"Location, Location, Location!" The Market for Vacant Urban Land: New York 1835-1900
We present new archival evidence on the price of vacant land in New York City between 1835 and 1900. Before the Civil War, the price of land per square foot fell steeply with distance from New York's City Hall located in the central business district. After the Civil War, the distance gradient flattened and the fit of a simple regression of land price on distance from the CBD declined markedly. Average nominal land prices at the CBD increased at an average annual rate of over 3 percent per year between 1835 and 1895 before declining as the century came to an end.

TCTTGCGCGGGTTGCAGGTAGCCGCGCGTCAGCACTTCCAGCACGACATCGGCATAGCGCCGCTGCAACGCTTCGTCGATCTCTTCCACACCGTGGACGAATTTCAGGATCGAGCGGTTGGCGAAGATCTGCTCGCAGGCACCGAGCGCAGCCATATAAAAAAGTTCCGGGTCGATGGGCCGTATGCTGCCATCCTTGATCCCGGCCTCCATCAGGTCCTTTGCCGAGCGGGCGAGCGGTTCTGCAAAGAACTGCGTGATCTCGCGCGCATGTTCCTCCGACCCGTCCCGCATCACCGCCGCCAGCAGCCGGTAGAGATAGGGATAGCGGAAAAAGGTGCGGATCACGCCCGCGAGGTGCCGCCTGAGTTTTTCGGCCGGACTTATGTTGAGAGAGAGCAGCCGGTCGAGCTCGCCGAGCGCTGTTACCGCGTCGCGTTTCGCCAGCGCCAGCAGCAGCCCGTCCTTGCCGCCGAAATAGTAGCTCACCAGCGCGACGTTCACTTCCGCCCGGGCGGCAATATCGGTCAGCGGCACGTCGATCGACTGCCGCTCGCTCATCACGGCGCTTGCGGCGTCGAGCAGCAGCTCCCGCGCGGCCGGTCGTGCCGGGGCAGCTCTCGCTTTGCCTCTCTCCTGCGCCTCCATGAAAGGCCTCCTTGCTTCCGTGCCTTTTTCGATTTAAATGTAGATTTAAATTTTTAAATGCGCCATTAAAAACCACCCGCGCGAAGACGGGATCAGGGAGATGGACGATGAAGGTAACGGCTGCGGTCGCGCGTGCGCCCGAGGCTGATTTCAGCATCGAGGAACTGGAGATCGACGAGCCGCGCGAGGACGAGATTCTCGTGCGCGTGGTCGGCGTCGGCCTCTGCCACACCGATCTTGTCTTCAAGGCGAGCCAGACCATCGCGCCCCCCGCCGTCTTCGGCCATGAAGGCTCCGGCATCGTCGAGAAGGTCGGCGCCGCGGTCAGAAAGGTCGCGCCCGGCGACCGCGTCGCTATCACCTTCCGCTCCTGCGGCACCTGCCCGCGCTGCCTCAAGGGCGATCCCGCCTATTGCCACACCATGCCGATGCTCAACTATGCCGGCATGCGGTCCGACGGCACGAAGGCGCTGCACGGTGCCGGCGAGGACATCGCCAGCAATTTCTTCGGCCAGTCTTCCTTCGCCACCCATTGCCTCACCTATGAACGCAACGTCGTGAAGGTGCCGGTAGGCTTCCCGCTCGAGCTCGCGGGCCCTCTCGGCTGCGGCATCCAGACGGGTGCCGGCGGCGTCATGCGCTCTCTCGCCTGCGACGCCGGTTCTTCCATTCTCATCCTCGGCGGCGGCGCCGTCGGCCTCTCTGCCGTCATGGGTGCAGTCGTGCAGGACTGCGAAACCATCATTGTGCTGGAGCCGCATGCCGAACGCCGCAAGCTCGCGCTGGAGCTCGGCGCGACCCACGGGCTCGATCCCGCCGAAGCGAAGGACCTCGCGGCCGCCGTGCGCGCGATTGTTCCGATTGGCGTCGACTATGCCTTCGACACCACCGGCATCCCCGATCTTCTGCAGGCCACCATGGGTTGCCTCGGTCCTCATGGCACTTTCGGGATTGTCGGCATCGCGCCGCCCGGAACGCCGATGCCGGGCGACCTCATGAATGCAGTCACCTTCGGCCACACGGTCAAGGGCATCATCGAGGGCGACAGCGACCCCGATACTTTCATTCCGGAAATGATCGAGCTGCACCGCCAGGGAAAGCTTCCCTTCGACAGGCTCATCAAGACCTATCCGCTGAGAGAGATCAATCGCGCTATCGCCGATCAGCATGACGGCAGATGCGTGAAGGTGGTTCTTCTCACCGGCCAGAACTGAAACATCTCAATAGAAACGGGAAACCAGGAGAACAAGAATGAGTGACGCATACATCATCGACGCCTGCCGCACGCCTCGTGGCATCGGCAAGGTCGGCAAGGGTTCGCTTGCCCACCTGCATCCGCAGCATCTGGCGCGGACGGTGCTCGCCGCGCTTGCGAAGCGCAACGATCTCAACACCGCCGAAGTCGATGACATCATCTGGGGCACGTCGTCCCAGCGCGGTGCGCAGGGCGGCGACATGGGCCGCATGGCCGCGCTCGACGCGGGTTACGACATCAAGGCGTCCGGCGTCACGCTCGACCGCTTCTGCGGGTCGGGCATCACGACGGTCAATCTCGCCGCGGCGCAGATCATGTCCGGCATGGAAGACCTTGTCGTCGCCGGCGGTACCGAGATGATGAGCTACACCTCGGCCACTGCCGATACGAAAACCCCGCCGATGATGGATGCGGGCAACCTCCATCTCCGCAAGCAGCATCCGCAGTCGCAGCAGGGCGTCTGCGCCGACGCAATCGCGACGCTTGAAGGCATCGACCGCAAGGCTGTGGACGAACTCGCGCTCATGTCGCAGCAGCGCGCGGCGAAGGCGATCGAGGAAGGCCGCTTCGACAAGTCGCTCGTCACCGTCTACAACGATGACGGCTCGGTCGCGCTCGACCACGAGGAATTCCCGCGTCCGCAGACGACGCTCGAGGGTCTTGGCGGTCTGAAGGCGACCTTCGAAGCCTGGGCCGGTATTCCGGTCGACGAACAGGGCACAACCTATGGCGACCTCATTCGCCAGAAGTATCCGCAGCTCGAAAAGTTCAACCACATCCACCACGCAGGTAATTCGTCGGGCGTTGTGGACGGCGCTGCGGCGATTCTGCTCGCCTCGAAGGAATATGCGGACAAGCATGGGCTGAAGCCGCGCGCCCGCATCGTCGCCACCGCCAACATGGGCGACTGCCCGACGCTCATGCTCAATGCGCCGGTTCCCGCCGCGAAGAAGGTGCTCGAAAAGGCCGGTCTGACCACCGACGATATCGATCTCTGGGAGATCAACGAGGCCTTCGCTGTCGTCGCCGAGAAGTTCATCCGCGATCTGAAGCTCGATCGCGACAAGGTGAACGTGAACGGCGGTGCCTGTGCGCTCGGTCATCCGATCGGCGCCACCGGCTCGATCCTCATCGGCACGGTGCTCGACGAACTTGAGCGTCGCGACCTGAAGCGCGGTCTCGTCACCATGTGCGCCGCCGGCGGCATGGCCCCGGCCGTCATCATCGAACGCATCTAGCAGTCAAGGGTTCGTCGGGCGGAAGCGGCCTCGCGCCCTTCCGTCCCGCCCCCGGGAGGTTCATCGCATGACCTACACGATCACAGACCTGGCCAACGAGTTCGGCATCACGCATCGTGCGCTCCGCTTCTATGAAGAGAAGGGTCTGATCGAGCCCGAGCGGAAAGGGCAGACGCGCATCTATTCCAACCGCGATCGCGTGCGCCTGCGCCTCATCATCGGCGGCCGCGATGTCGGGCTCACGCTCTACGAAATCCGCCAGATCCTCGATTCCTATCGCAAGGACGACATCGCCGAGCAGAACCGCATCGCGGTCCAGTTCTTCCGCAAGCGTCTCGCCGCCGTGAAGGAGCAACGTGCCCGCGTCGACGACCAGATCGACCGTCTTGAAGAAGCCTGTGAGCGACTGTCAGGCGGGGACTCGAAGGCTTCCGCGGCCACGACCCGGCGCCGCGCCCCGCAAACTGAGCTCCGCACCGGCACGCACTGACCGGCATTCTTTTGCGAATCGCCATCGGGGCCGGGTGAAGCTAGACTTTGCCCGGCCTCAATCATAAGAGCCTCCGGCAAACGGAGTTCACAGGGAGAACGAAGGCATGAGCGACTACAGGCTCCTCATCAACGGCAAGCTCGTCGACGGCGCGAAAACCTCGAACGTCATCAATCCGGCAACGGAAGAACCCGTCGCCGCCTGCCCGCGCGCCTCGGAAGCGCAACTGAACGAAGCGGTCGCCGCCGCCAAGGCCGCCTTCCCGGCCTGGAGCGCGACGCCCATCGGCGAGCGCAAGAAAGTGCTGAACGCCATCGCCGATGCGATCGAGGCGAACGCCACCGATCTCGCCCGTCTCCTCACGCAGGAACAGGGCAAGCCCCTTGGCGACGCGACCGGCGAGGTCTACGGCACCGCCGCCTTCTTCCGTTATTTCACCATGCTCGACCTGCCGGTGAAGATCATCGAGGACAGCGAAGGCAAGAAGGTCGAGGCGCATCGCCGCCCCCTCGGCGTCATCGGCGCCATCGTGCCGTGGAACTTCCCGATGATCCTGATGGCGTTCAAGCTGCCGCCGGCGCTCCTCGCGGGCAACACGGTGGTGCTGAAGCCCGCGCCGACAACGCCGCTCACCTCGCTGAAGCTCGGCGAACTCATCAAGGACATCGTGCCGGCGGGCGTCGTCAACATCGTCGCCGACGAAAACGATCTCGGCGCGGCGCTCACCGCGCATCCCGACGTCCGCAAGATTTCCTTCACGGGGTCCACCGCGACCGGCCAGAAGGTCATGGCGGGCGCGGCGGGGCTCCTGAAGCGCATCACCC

|Date of creation:||Aug 1996|
|Date of revision:|
|Publication status:||published as Atack, Jeremy and Robert A. Margo. "'Location, Location, Location!' The Price Of Gradient For Vacant Urban Land: New York, 1835 To 1900," Journal of Real Estate Finance and Economics, 1998, v16(2,Mar), 151-172.|
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- McMillen, Daniel P. & Jarmin, Ronald & Thorsnes, Paul, 1992. "Selection bias and land development in the monocentric city model," Journal of Urban Economics, Elsevier, vol. 31(3), pages 273-284, May.
- Edel, Matthew & Sclar, Elliott, 1975. "The distribution of real estate value changes: Metropolitan Boston, 1870-1970," Journal of Urban Economics, Elsevier, vol. 2(4), pages 366-387, October.
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